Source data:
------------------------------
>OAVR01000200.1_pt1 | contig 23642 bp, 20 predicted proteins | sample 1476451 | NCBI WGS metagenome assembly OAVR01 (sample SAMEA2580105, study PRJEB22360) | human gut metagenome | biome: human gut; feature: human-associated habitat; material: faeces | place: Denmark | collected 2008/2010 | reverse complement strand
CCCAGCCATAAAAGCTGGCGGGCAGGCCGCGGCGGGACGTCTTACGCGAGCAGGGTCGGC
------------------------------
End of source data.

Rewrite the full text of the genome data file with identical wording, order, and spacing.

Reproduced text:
>OAVR01000200.1_pt1 | contig 23642 bp, 20 predicted proteins | sample 1476451 | NCBI WGS metagenome assembly OAVR01 (sample SAMEA2580105, study PRJEB22360) | human gut metagenome | biome: human gut; feature: human-associated habitat; material: faeces | place: Denmark | collected 2008/2010 | reverse complement strand
CCCAGCCATAAAAGCTGGCGGGCAGGCCGCGGCGGGACGTCTTACGCGAGCAGGGTCGGC